Many of us are experiencing heightened anxiety during the global coronavirus crisis. In response, Tricycle is offering free access to our Meditation Month 2020 archive, which includes a four-part guided meditation series and a variety of helpful articles to support your practice. If you are able to, please help support this offering with a donation. Thank you!
Not knowing how to act during a difficult moment can be frustrating— but there’s a way to get better at it. The following excerpt is from Pema Chödrön’s The Compassion Book: Teachings for Awakening the Heart, which features the 59 Tibetan Buddhist lojong, or “mind-training,” slogans, as well as concise commentaries to guide you toward a compassionate way of living.
Pema Chödrön advises picking a slogan at random each morning and then applying its message to experiences that arise as you go about your day. Over time, this practice will equip you with quick, skillful pointers for how to act (and react) in any given situation.
Related: Making Friends with Oneself
Here are eight to get you started:
In postmeditation, be a child of illusion
When you finish sitting meditation, if things become heavy and solid, be fully present and realize that everything is actually pliable, open, and workable. This is instruction for meditation in action, realizing that you don’t have to feel claustrophobic because there is always lots of room, lots of space.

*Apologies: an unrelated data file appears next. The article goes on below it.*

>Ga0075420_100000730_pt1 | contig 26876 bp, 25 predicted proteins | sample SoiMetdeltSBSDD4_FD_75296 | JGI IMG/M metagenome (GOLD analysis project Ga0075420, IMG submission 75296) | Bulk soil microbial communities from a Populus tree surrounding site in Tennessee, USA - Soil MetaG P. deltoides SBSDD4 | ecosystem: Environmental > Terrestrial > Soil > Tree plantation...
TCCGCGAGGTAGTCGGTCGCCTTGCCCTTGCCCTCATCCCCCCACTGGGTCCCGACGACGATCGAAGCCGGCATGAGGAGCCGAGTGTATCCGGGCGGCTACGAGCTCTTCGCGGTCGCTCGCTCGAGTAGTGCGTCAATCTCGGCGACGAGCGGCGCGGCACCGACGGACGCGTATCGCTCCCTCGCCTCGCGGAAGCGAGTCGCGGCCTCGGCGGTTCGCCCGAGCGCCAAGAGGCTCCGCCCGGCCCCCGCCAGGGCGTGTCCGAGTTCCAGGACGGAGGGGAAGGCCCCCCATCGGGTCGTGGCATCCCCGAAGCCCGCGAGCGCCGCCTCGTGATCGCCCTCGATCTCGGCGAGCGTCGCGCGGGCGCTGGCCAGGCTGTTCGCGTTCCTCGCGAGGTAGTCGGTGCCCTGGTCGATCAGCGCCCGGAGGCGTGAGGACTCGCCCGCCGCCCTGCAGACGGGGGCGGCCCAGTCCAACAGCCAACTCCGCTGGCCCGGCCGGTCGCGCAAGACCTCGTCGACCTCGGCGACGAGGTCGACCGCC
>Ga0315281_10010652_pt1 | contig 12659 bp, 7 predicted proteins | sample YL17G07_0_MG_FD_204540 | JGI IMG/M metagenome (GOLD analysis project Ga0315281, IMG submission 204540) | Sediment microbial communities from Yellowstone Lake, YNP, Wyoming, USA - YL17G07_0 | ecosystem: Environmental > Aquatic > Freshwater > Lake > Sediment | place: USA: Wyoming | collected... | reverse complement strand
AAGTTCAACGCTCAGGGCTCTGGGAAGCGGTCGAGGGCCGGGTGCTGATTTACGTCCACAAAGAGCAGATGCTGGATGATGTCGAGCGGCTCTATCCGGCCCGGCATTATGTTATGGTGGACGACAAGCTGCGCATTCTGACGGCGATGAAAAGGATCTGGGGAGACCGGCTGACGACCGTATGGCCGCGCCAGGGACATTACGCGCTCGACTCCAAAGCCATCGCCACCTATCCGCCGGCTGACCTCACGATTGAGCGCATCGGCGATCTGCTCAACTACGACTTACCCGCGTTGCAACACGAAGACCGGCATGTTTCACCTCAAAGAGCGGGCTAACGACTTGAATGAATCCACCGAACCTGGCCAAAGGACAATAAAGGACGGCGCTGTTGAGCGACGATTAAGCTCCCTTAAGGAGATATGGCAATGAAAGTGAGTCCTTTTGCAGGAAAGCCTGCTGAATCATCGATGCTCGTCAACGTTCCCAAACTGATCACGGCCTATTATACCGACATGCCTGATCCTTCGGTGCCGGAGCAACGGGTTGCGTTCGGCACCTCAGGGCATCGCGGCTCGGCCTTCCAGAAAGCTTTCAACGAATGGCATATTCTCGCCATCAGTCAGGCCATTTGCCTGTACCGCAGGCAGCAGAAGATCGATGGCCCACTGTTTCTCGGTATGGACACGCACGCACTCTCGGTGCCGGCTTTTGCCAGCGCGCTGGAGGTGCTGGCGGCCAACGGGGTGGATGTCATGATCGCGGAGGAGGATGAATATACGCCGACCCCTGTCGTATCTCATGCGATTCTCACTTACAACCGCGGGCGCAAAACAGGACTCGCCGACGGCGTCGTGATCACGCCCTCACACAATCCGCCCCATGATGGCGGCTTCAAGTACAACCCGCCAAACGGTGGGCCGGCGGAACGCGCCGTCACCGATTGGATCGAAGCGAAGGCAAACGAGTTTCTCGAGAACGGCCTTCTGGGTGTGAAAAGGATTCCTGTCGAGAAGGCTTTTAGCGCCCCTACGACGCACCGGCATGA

Whatever you meet unexpectedly, join with meditation
The unexpected will stop your mind. Rest in that space. When thoughts start again, do tonglen [a meditation on compassion], breathing in whatever pain you may feel, thinking that others also feel like this, and gradually becoming more and more willing to feel this pain with the wish that others won’t have to suffer. If it is a “good” shock, send out any joy you may feel, wishing for others to feel it also. Meeting the unexpected is also an opportunity to practice patience and nonaggression.
Related: Tonglen on the Spot
All dharma agrees at one point
The entire Buddhist teachings (dharma) are about lessening one’s self-absorption, one’s ego-clinging. This is what brings happiness to you and all beings.
Always maintain only a joyful mind
Constantly apply cheerfulness, if for no other reason than because you are on this spiritual path. Have a sense of gratitude to everything, even difficult emotions, because of their potential to wake you up.
Don’t talk about injured limbs
Don’t try to build yourself up by talking about other people’s defects.
Work with the greatest defilements first
Gain insight into your greatest obstacles—pride, aggression, self-denigration, and so forth—and work with those first. Do this with clarity and compassion.
Don’t transfer the ox’s load to the cow
Don’t transfer your load to someone else. Take responsibility for what is yours.
From The Compassion Book: Teachings for Awakening the Heart by Pema Chödrön © 2006. Reprinted with permission from Shambhala Publications. www.shambhala.com
Start your day with a fresh perspective
Thank you for subscribing to Tricycle! As a nonprofit, we depend on readers like you to keep Buddhist teachings and practices widely available.